I was more interested in world affairs than domestic affairs, really concerned about global justice and development affairs. Then, evaluating the alternatives in my country, my department, International Relations was a good base to start with. Then I decided to see out of the aquarium, and have some real global experience fitting with my future international development career aims. Then I applied for the Erasmus Student Exchange Programme, and specifically the University of Leeds which seemed to have the best academic rating (compared to other Erasmus partners) in my interest area.

How do lectures at POLIS compare with back home in Turkey?
As I explained in the previous question, we don't have seminars officially integrated in our programme. It depends on module leaders' choice of studying….if s/he wants we prepare presentations, or have class discussions, or write essays, or have exams. Lectures here have been really efficient, giving you clear outlines of lectures every week (covering some good notes). In METU we just have a general outline at the beginning of the semester.

Which modules did you take here at POLIS?
Gramsci and Theory of Modern Politics (thanks to Dr John Schwarzmantel), North-South Linkages (thanks to Dr David Hall-Matthews) and British Politics (thanks to Dr Victoria Honeyman).

How has Leeds matched your expectations? How does it compare with home?
The University was really good, I enjoyed and learned a lot in my modules and loved the social environment with a colourful student activism. I had the opportunity to see what it is like to study in the UK, which has a global reputation in higher education. I gained an academic discipline and I made my mind that I will definitely be studying international development after taking the N-S Linkages module and I will be an activist, a public intellectual, part of the change in civil society after Gramsci module. I gained the courage and desire to think about the UK for the post-graduate levels.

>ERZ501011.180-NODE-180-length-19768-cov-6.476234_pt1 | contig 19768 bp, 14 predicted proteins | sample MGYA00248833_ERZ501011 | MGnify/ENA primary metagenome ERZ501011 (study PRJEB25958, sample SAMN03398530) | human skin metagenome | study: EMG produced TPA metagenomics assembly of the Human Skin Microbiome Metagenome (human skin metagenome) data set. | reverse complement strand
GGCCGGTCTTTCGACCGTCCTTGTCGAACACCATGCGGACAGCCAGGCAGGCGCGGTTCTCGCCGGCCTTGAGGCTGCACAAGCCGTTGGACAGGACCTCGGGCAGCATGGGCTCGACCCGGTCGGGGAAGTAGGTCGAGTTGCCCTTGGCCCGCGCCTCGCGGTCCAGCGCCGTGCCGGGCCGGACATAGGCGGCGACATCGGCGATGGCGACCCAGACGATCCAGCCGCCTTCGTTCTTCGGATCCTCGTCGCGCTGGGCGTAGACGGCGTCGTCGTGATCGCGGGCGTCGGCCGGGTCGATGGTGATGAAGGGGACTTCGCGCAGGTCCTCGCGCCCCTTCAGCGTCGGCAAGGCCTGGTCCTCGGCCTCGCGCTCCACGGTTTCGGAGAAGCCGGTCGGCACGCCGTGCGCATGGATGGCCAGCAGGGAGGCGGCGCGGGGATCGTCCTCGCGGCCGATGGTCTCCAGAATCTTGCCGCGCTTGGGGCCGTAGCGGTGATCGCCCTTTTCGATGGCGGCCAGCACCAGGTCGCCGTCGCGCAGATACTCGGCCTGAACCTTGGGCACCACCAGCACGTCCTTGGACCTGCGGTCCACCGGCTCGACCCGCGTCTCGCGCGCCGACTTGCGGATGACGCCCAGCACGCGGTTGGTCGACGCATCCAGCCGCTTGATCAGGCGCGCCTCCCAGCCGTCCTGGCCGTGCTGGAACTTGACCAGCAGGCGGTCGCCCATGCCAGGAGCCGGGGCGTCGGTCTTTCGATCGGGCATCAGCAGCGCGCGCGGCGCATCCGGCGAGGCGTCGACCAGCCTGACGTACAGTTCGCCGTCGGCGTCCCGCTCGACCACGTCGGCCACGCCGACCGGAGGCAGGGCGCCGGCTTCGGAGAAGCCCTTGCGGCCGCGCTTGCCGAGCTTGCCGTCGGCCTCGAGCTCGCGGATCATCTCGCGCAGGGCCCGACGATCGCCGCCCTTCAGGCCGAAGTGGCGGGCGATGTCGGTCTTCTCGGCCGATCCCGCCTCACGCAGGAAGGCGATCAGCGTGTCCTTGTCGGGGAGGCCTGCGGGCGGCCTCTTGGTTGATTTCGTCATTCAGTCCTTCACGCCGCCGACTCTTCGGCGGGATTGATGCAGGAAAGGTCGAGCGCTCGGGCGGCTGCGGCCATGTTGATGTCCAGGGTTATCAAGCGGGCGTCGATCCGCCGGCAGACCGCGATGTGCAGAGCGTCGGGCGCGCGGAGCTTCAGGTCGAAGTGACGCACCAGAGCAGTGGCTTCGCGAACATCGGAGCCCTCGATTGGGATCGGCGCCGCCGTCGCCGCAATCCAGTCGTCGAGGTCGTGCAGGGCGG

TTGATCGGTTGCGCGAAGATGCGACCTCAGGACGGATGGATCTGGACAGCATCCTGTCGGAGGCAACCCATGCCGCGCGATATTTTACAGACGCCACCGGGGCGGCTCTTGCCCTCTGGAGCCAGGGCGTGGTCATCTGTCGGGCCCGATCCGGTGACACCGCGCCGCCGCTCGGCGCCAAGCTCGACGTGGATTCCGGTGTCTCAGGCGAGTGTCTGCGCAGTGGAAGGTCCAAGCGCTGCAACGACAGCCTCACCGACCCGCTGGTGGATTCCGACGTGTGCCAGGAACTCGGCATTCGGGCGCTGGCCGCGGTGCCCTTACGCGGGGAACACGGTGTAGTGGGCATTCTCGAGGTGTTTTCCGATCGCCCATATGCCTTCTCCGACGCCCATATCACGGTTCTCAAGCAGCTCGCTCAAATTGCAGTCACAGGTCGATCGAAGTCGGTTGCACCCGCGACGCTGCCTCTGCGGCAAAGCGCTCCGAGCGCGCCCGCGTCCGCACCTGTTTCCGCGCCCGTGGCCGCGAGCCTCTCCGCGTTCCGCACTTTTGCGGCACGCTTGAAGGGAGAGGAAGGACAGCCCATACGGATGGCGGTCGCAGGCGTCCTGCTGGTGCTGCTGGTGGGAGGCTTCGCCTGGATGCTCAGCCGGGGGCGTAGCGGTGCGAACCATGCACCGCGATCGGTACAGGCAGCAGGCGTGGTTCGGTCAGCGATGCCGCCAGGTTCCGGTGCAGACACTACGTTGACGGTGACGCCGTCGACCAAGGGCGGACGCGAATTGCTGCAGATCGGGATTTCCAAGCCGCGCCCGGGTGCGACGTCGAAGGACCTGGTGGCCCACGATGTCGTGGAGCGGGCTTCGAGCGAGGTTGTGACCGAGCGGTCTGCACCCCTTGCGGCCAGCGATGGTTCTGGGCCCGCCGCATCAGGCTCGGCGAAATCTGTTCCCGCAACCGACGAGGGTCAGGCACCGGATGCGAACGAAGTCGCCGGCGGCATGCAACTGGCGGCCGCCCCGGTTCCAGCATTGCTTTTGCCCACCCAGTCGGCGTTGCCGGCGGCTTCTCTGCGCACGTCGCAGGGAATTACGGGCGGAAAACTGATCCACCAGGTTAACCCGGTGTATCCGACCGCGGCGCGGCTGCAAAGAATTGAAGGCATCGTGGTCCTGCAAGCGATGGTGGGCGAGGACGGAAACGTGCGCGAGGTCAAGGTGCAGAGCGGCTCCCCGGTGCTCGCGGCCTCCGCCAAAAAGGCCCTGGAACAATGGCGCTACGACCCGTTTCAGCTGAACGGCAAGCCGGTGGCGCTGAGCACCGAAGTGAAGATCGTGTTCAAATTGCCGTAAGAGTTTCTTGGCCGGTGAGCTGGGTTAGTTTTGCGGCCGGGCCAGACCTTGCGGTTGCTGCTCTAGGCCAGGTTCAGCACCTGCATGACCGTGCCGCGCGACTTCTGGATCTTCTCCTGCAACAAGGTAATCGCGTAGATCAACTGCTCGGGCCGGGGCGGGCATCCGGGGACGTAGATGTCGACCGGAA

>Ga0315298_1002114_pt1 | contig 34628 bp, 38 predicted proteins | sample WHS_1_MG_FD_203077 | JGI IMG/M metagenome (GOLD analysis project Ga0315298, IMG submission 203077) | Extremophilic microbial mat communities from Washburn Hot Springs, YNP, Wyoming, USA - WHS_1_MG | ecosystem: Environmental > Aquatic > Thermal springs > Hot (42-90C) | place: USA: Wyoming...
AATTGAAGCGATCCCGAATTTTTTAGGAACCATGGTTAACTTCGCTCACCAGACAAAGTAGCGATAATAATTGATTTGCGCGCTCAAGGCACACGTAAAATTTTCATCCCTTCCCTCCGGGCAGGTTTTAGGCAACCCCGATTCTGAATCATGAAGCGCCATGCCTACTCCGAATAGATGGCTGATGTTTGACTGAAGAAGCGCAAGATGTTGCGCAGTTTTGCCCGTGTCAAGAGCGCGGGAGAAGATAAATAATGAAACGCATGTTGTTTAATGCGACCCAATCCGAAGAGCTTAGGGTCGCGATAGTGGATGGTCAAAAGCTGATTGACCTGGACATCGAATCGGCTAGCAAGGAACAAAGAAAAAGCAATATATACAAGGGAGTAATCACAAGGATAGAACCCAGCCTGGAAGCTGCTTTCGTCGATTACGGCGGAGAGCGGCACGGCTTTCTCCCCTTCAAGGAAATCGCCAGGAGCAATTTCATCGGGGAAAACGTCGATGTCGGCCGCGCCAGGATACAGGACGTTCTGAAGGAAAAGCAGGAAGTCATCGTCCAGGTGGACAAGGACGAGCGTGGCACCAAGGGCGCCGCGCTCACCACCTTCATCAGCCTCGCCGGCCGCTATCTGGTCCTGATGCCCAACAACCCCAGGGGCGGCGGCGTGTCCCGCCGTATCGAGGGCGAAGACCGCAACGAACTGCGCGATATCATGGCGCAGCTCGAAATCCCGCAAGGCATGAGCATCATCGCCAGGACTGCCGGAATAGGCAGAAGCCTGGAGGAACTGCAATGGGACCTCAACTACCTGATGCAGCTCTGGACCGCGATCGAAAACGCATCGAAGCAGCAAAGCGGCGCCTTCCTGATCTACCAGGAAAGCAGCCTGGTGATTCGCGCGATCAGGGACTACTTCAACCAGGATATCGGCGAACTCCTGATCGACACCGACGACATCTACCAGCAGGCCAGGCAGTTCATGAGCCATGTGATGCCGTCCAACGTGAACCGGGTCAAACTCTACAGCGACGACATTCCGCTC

What have you enjoyed most about your time at POLIS?
I loved studying on my essays, determining the problems and looking for the solutions by losing myself in the Brotherton and Edward Boyle libraries, in which I liked the time I spent. And I loved discussing under the supervision of relaxed seminar leaders.

What would you say about the facilities in the School and at the University in general?
Student Union, Libraries, International Student's Office, Accomodation Office, POLIS Undergraduate Secretary…these are the ones I used and the ones that helped me to integrate into the university. They have the most efficient, productive, and enjoyable time in my one semester short time. People were all welcoming me to help with a friendly mood. Leeds' covering so many international students has given it an expertise to deal with such a global mixture. Rules, instructions, outlines, brochures…I was given lots of these, telling me about any kind of probable events, situations and my should-be response to them. Instructions were so clearly written that it was hard to get lost.  But, honestly speaking, I managed to get lost :)